|Archbishop Nichols lecture at Brixton Prison
|Thursday, October 7, 2010 9:03 pm.
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|Archbishop Vincent Nichols today delivered a lecture on why criminal justice matters to the Church, and how Christian communities can respond in a practical way to the questions of crime, justice and rehabilitation. The Archbishop was speaking from the chapel of Brixton prison, at an event organised in memory of Sir Harold Hood, prominent Catholic journalist and former Vice President of the charity, who died in 2005.
Archbishop Vincent Nichols
The lecture drew upon the central messages on imprisonment and rehabilitation outlined in the Catholic Bishops Conference publication: "A Place of Redemption", which was launched in the same chapel in 2004.
Speaking to an invited audience of voluntary and statutory sector representatives from the Criminal Justice Sector, Archbishop Nichols, spoke about the deep commitment of the Church to helping those who find themselves in prison, irrespective of the offence they may have committed:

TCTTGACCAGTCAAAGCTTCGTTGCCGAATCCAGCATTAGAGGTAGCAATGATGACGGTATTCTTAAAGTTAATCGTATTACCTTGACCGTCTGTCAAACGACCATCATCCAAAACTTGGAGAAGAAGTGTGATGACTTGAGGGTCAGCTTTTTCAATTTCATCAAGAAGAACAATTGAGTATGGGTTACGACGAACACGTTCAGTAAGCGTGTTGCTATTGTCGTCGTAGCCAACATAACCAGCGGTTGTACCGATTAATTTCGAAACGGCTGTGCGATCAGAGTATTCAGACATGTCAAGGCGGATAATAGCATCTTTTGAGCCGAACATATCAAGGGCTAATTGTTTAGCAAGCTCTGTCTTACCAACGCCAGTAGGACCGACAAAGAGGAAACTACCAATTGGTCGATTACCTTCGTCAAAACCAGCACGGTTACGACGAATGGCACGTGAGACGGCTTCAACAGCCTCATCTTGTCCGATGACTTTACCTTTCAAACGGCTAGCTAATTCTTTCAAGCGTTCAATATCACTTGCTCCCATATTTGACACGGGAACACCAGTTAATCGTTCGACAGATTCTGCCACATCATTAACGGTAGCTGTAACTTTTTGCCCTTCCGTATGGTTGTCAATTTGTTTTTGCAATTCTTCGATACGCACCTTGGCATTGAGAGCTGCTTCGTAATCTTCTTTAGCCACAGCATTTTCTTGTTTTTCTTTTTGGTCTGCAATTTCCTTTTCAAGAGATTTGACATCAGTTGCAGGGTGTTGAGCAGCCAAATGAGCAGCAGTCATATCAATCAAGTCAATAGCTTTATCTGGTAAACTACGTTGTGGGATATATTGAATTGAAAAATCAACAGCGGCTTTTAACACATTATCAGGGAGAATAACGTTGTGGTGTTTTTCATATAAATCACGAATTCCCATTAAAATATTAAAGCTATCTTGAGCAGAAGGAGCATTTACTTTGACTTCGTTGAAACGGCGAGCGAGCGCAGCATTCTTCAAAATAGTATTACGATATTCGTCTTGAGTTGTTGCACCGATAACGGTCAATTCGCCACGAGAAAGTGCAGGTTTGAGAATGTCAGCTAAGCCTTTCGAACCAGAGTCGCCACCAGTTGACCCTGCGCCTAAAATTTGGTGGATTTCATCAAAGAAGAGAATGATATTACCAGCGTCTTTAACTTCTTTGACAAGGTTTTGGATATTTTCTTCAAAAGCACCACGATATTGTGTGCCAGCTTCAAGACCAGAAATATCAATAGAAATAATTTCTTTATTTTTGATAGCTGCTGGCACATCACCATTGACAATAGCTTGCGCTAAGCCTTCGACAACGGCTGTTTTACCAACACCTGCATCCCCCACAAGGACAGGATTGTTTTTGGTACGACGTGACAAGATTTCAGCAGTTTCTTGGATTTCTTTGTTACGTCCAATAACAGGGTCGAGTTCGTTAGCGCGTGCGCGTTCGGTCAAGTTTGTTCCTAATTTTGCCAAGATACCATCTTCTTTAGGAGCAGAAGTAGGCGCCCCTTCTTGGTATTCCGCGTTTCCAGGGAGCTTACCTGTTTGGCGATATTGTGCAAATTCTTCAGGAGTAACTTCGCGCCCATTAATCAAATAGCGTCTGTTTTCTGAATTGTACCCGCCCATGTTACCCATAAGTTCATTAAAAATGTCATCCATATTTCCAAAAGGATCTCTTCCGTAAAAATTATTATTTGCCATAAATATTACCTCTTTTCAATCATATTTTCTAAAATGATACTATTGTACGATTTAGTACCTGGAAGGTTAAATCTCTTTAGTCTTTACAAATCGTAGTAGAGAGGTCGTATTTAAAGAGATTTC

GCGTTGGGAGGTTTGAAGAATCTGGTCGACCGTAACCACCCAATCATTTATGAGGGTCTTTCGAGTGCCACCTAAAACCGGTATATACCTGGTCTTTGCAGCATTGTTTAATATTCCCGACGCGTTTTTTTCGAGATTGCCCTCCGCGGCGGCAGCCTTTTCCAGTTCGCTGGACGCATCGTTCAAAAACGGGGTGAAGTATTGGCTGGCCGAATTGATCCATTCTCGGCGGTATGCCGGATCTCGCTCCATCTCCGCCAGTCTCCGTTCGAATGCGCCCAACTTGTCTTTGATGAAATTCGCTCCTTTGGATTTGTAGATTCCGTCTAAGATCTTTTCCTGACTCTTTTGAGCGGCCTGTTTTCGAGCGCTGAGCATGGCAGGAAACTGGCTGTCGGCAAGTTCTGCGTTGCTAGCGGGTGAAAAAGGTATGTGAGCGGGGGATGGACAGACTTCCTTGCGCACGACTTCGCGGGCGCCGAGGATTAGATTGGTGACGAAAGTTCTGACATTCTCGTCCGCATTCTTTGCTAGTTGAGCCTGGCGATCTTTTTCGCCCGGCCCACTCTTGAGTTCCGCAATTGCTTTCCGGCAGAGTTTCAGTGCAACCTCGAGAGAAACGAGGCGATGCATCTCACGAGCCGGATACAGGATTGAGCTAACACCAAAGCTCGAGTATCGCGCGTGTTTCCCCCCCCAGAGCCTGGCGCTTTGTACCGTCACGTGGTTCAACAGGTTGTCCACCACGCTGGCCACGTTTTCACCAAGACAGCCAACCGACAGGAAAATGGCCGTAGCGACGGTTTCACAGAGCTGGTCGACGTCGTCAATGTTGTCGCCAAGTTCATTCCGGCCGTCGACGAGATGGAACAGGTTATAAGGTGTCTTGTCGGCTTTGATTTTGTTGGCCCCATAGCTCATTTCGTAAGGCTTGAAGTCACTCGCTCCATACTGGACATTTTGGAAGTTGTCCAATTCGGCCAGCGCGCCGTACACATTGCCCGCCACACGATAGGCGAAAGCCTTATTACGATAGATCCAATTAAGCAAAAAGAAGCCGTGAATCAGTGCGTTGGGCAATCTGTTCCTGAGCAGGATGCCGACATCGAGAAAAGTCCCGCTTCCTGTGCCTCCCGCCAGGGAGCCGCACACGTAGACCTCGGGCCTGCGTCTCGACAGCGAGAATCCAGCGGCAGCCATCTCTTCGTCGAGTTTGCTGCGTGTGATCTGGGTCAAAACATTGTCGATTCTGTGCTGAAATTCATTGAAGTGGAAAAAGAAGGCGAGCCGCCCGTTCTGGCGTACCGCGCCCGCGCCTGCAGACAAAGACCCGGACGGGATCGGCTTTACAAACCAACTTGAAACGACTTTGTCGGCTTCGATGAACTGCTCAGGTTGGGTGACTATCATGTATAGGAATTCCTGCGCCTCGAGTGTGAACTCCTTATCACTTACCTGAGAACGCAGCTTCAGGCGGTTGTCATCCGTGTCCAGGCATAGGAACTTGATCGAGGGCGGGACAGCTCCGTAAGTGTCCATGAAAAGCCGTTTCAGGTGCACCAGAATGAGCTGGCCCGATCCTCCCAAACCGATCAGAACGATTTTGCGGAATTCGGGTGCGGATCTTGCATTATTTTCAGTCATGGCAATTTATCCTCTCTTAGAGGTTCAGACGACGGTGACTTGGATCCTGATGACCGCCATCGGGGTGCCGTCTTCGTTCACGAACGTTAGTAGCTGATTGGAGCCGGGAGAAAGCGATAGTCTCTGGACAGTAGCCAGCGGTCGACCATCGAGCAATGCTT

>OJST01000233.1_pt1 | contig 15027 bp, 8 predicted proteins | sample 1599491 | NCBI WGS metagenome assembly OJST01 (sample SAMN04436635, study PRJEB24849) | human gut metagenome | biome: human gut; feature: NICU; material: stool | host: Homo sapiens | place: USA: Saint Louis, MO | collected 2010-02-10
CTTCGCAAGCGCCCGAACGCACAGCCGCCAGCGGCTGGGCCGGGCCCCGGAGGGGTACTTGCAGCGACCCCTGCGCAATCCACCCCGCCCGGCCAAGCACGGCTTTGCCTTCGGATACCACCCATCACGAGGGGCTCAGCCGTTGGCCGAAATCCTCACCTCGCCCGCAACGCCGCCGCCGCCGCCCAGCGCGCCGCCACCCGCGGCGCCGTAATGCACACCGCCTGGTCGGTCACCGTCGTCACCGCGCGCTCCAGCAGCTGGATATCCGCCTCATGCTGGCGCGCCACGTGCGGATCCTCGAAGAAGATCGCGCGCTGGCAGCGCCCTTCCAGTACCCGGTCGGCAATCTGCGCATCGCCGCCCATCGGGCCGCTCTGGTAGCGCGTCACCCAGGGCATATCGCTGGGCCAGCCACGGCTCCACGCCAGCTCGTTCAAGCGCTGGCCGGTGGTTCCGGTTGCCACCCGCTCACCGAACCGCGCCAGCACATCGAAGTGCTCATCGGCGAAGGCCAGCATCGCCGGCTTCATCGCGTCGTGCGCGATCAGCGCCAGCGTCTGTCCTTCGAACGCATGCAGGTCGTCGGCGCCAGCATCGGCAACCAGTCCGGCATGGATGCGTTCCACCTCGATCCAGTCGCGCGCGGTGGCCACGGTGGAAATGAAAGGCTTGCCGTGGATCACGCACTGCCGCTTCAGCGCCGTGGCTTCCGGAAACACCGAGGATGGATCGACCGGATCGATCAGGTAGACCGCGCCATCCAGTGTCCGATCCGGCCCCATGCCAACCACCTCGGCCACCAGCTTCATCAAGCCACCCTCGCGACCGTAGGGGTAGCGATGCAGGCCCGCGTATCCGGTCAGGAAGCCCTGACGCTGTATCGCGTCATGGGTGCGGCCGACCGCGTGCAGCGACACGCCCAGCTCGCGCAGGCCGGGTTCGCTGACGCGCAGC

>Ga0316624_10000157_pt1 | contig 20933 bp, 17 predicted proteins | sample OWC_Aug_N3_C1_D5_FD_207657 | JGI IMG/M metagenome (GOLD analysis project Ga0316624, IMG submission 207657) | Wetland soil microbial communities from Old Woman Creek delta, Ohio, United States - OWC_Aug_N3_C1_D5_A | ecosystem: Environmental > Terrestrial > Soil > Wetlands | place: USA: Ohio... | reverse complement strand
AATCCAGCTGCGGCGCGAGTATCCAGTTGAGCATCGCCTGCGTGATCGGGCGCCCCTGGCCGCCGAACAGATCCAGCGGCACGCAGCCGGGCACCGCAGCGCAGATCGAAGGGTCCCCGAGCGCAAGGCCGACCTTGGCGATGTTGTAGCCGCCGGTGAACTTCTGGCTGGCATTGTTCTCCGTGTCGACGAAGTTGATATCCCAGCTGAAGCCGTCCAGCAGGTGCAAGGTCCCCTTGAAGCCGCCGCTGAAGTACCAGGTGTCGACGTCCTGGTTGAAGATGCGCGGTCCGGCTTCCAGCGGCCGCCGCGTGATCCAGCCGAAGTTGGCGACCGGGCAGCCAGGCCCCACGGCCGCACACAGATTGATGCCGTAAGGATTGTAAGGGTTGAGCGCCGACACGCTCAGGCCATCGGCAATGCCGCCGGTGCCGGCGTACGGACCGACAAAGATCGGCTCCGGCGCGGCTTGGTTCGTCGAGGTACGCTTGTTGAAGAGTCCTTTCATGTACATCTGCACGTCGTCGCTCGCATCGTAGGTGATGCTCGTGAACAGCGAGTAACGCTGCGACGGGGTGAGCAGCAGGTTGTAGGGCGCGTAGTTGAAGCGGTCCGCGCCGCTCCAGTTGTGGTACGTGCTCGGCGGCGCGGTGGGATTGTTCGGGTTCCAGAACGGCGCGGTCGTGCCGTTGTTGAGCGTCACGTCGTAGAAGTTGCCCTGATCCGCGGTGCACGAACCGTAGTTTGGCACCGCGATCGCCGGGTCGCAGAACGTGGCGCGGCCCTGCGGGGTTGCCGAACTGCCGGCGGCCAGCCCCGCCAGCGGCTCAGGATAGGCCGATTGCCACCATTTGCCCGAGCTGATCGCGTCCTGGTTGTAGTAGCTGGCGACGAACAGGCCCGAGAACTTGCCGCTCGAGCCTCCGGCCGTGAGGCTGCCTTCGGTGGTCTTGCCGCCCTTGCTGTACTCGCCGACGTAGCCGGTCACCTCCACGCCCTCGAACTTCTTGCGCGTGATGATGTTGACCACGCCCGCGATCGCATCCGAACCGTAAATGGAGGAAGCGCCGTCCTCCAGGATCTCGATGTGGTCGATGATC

"I would like to offer a Christian perspective not as an 'answer' but as a contribution to the process of how society balances punishment, protection of the public and rehabilitation. As the Holy Father said in Westminster Hall, political choices need an ethical foundation.
"For the Church the focus must be on the person. We cannot define someone and reduce
them simply to one aspect of their lives - a crime committed. It is the whole person that matters."
Archbishop Nichols also praised the work of pact, and in particular the Basic Caring Communities (BaCC) which mobilises groups of volunteers, motivated by their faith, to provide support to ex-prisoners: "I am delighted that pact has responded to the challenge by launching BaCC. This is just one example of how Catholic Social Teaching with its focus on the Common Good produces practical direct action, motivated by the faith that drives us in all we do."